Poll: Sandy Still Affecting Health, Habits Of Those Devastated By Storm
WASHINGTON (CBS Connecticut) – A recent Gallup Poll indicates that many who were affected by the damaging winds and rains of Hurricane Sandy have still not resumed the healthy habits they had adopted before the storm.
Healthy eating habits were especially impacted – 67 percent of those living in the most affected zip codes throughout Connecticut, New York and New Jersey saying they ate in a healthy manner throughout the day before being asked just after Hurricane Sandy had hit.
Before the storm, 73 percent of people living in the same areas said they had adhered to a better diet the day before Gallup polled them on the matter. And when asked earlier this year, the figure rose only slightly to 69 percent.
Meanwhile, a 3-percent decline was also seen in healthy eating for the rest of those three states, which has remained stagnant one year later. Throughout the rest of the nation, declines were far less severe.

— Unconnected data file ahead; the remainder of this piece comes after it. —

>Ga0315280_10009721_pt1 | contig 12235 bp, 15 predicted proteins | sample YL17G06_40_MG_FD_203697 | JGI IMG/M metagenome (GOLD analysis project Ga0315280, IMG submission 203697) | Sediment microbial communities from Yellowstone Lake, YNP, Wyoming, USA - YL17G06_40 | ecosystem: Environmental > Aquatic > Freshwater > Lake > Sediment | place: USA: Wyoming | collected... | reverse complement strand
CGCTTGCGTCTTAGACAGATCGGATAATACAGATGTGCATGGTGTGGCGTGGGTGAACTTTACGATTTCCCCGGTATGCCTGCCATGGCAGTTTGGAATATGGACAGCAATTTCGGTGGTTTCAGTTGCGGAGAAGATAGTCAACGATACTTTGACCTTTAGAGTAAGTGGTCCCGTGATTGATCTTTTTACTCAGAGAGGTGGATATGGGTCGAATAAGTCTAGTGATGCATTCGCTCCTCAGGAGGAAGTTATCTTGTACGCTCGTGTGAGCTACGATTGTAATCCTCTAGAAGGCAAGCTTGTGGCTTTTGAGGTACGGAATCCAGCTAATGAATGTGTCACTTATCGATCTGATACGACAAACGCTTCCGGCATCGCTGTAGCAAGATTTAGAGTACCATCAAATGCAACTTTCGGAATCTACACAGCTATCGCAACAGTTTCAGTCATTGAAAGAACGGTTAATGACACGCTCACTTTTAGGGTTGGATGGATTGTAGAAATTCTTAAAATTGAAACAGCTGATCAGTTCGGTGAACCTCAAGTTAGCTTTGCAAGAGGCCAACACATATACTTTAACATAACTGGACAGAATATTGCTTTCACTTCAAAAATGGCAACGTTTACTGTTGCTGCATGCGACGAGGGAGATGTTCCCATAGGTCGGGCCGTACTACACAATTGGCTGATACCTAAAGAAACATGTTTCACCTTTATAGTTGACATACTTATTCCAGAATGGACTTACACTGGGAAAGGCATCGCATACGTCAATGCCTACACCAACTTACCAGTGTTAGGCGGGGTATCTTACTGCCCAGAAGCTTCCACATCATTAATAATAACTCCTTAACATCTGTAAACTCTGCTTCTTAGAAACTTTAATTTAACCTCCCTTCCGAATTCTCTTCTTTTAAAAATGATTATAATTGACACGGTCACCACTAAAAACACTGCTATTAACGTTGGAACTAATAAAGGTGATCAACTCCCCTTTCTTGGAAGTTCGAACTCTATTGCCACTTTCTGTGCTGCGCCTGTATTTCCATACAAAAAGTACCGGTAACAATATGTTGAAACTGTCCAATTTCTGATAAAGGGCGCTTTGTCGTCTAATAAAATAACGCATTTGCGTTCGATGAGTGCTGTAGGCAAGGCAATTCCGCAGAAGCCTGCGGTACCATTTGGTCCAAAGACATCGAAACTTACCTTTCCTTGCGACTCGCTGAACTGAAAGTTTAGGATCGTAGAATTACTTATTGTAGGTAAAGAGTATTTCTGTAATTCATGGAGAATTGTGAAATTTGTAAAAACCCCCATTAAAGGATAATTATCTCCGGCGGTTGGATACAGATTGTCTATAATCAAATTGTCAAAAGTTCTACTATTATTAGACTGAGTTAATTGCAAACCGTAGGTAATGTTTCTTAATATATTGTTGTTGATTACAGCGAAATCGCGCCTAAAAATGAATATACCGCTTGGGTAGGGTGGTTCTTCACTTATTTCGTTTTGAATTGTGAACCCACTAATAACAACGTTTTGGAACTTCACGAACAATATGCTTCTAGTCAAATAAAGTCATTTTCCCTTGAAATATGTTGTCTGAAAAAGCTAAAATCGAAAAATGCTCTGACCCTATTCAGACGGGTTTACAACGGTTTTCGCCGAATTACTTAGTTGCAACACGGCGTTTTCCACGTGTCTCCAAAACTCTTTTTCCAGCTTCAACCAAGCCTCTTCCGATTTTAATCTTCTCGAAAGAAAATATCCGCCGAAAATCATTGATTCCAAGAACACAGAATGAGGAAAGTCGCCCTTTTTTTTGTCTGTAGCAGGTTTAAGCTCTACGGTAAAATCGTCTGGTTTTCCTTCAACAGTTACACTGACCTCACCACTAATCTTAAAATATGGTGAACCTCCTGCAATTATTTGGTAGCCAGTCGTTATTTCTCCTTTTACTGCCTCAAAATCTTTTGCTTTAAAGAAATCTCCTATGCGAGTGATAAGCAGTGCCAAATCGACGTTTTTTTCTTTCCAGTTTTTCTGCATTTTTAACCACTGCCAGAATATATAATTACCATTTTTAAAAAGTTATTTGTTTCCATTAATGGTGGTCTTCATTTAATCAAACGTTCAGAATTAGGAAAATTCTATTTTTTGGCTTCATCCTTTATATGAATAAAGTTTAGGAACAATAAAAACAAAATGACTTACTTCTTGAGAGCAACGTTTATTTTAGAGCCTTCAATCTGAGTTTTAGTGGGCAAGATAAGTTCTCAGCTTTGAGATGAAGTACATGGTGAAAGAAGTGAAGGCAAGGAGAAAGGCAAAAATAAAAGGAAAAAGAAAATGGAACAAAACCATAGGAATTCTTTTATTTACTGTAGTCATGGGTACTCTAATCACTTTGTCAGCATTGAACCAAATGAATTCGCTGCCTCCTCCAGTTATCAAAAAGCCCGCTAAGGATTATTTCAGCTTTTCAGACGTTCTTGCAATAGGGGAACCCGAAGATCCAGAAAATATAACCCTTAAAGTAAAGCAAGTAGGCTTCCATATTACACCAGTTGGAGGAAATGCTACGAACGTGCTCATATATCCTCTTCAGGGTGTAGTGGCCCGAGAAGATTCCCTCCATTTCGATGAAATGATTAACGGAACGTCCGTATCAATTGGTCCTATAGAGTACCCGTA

“The smoking rate remains elevated in the most affected areas, at 16 percent,” a release on the poll’s findings also indicated. “This is similar to the 17 percent who reported smoking in the weeks immediately following Superstorm Sandy, but statistically greater than the 14 percent who smoked before the storm.”
Researchers added, “Smoking rates in the rest of America are unchanged from what they were before the disaster.”
Not all of the news was negative, however – exercise rates are showing more significant improvements following Sandy. Though residents of the three states focused on in the study saw declines in exercise after the storm, exercise rates have almost returned entirely to their pre-Sandy levels, even among those most affected by the storm.
All the same, those involved in the poll remain concerned that “it seems less likely that healthy eating will recover in the most affected areas, as it has significantly declined across the entire United States.”
Polling took place in September through December of 2012, as well as September, October and November of this year. Thousands of randomly selected American adults participated in the study, according to the release.